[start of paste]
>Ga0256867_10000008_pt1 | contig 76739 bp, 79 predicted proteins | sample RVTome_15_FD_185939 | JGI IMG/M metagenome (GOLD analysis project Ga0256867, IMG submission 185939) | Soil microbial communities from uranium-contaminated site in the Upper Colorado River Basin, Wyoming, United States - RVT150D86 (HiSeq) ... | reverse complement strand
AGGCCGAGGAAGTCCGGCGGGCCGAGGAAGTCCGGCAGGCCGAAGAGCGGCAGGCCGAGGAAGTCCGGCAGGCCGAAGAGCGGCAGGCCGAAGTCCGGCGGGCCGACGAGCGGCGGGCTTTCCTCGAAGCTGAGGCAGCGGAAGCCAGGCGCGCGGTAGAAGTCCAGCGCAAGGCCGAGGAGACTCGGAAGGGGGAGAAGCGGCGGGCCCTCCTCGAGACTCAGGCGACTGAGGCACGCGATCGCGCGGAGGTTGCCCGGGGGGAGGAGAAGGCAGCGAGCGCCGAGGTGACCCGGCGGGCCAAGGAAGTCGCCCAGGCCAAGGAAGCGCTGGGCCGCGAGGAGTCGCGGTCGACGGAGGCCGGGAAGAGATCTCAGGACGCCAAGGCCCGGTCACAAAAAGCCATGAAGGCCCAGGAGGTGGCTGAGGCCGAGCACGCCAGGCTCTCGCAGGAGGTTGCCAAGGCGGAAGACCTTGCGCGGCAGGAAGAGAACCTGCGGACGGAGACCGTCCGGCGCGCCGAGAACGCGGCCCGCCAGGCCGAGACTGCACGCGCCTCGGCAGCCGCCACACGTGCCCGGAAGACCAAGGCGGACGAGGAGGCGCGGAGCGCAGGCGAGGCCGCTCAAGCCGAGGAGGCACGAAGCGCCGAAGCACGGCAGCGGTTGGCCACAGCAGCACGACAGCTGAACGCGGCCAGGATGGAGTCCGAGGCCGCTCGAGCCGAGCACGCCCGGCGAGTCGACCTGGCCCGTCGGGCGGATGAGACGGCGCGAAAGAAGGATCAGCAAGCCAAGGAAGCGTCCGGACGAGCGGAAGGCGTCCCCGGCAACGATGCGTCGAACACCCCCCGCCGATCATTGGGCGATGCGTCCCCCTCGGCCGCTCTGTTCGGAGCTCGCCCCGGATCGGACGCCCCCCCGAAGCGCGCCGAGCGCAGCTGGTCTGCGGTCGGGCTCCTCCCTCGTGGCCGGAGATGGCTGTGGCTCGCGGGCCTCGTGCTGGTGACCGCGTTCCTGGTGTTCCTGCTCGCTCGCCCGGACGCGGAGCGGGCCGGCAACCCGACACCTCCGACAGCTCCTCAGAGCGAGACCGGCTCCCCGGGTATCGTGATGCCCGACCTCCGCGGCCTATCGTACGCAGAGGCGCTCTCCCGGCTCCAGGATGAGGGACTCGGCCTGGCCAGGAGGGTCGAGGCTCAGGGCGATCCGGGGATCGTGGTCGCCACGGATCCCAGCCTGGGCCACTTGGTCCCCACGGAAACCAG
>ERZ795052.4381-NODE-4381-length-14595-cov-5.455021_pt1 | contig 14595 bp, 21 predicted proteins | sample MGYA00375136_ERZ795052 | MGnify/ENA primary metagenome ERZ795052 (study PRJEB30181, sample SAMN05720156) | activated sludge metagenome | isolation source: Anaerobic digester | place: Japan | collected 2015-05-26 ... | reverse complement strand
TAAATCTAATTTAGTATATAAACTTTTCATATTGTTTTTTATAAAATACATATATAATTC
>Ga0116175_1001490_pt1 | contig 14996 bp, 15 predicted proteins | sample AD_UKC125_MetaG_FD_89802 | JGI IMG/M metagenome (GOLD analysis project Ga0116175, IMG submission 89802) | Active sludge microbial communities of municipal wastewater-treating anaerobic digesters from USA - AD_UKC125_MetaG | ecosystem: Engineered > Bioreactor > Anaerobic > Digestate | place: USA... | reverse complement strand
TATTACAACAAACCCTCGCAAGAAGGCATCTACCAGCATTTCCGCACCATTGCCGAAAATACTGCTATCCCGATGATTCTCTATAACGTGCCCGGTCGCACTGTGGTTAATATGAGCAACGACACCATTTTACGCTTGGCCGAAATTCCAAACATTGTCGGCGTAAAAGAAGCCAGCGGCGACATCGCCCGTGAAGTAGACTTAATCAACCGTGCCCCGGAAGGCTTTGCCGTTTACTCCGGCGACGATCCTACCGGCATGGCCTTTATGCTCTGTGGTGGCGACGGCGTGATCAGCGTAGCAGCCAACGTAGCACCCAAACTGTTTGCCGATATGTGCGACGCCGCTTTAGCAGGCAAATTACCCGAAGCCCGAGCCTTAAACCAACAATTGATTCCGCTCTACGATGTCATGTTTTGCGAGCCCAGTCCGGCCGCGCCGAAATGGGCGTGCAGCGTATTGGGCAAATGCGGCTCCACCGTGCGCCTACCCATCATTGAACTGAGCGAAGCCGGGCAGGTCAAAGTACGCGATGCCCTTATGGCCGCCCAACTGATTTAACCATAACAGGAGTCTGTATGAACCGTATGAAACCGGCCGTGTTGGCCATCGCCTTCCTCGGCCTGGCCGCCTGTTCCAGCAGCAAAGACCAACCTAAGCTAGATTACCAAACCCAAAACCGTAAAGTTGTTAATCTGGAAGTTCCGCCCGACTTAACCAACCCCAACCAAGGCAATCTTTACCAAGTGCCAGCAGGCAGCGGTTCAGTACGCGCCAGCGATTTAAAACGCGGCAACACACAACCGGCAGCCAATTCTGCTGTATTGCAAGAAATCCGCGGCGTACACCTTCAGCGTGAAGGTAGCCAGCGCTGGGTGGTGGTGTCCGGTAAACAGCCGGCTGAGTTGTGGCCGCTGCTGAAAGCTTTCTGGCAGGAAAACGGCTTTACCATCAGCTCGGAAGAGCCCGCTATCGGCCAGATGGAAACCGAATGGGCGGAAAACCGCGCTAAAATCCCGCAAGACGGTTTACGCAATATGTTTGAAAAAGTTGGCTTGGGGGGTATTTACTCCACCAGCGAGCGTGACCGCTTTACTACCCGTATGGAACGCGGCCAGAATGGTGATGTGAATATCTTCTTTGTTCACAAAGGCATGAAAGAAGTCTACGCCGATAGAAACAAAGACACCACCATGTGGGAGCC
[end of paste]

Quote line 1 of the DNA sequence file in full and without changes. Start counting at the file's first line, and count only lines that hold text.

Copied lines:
>Ga0256867_10000008_pt1 | contig 76739 bp, 79 predicted proteins | sample RVTome_15_FD_185939 | JGI IMG/M metagenome (GOLD analysis project Ga0256867, IMG submission 185939) | Soil microbial communities from uranium-contaminated site in the Upper Colorado River Basin, Wyoming, United States - RVT150D86 (HiSeq) ... | reverse complement strand